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Describing an order passed by a Bihar Tax Settlement Authority as "cryptic" and passed without an "application of mind", the Patna High Court set-aside the order assailed by an aggrieved tax settlement applicant.
In a recent judgment, a Division Bench comprising of the Chief Justice of the Patna High Court Sanjay Karol and Justice S Kumar set aside a cryptic order passed by an Authority constituted under the Bihar Settlement Taxation Disputes Act, 2019 (the Act) for an apparent "non-application of mind."
The 2019 Act sets out a mechanism for the payment of outstanding tax dues accruing from legal proceedings before December 2017.
The petitioner, M/s VST Industries, in legal trouble since 2009, had approached the Authority to settle certain amounts of tax that remained unpaid. Their application for settlement was rejected on June 26, this year.
The High Court noted that the order rejected the application despite VST's adherence to procedure, placing on record required material and documents and responses to queries raised by the Authority.
The High Court went on to opine that the order is devoid of "any decipherable reasons."
Holding that the Order was passed without an "application of mind", the Bench referred to the Supreme Court's iteration of the principles of natural justice in Dharmpal Satyapal Limited v. Deputy Commissioner of Central Excise, Gauhati and Ors (2015).
In that case, the Court had held the pronouncing of "reasoned orders" to be a requirement of the natural justice principles. The principles would have to be followed (by an authority) when considering the facts and circumstances of the case on hand, the Patna High Court enunciated.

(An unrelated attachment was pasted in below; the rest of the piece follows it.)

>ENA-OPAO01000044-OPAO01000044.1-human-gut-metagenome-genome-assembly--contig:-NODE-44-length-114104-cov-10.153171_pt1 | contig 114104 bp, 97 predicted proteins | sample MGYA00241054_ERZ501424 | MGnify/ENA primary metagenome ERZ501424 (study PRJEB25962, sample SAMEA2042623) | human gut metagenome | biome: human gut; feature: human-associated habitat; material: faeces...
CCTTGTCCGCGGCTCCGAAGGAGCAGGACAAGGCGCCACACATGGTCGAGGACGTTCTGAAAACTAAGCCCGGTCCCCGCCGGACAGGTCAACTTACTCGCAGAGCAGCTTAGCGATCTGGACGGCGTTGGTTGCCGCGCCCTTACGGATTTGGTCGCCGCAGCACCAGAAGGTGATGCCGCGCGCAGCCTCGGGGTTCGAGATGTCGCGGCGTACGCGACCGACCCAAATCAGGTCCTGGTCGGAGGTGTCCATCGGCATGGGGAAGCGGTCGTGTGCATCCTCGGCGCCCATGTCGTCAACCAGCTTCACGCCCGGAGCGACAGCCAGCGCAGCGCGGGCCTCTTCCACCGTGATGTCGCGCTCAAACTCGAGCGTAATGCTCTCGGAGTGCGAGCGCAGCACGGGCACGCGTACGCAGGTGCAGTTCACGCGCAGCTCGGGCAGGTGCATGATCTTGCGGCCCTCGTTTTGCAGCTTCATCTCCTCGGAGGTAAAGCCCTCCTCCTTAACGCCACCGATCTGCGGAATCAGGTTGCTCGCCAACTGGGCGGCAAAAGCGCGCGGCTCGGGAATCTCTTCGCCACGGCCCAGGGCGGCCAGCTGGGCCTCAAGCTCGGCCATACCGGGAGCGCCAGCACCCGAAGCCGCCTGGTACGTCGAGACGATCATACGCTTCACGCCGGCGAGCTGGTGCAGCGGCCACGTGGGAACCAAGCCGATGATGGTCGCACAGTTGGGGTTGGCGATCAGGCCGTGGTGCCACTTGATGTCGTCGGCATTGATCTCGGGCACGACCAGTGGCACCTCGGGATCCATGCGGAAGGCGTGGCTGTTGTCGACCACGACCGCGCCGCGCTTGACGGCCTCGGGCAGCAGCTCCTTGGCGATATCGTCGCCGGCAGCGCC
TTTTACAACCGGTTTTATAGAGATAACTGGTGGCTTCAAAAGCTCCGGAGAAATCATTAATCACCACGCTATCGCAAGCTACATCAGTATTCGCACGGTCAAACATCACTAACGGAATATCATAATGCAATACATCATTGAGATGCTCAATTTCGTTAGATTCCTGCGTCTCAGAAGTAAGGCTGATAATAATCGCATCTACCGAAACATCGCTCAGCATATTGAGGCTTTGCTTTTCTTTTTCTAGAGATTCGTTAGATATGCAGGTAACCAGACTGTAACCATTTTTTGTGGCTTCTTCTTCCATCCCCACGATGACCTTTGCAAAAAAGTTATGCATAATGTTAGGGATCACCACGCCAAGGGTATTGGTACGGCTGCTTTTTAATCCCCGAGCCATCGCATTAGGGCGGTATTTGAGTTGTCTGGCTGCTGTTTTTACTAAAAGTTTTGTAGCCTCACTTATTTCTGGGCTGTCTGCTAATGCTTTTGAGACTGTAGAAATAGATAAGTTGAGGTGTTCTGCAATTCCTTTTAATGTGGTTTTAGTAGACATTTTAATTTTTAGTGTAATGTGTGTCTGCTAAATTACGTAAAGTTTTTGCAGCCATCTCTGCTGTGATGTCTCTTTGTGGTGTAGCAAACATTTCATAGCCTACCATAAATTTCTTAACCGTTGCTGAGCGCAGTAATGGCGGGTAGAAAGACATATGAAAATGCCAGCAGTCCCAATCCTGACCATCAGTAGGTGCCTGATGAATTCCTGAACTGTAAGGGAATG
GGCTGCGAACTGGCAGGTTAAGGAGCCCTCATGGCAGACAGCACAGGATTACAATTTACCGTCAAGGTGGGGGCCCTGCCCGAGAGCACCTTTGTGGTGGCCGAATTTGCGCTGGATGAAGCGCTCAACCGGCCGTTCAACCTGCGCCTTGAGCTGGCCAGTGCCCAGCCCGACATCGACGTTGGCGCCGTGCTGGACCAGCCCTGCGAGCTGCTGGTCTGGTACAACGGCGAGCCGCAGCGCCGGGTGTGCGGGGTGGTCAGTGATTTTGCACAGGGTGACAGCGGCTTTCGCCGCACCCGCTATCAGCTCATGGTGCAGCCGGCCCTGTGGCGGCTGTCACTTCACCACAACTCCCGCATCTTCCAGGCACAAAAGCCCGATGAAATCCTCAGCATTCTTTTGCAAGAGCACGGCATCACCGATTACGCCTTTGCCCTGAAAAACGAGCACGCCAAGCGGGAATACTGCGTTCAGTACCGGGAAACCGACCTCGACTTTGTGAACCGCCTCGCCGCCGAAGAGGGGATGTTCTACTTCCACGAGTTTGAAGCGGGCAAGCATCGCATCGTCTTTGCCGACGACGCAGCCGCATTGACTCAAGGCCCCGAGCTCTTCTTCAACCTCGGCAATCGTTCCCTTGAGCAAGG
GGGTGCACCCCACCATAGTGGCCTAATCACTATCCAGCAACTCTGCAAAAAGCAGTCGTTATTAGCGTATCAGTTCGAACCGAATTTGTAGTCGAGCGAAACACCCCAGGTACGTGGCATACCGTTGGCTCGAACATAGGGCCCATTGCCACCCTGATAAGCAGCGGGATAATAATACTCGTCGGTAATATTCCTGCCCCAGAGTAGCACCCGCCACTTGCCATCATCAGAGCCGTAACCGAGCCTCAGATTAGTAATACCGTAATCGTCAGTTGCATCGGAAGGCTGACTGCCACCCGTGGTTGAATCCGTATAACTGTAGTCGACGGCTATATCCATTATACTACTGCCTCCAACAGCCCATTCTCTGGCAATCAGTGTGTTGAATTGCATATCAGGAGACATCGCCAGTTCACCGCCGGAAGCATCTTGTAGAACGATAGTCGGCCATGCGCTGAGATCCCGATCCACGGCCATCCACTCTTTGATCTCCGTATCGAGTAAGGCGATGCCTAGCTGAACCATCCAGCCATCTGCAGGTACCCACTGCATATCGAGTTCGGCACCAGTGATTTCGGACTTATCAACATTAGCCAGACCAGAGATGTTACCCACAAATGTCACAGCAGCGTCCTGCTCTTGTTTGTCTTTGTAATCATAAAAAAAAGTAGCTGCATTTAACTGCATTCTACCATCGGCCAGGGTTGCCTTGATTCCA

The Court found the Authority's failure to consider the material placed before it as a "non-application" of mind and quashed the order.
the Bench remarked.
Rejecting the State's claim that the amount in question could not be settled as it was an amount adjudicated upon in an "interim order", the Court found that the scope of the Act was to arrive "at a settlement de hors any litigation or dispute."
This reason was neither specified in the order of rejection nor the Authority's communications seeking clarifications, the Court observed. Nor was any action taken against the petitioners on this basis, the Court added.
The Court went on to state,
"There is yet another reason to discard such a plea. The reasons for rejection cannot be supplanted by way of an affidavit (submitted as a response to the plea in the High Court), especially when they were neither in the mind of the Officer nor on record of proceedings."
In parting, the Court directed the Authority to consider VST's application again, adding that "A fresh order (should) be passed strictly in accordance with Law, by assigning reasons."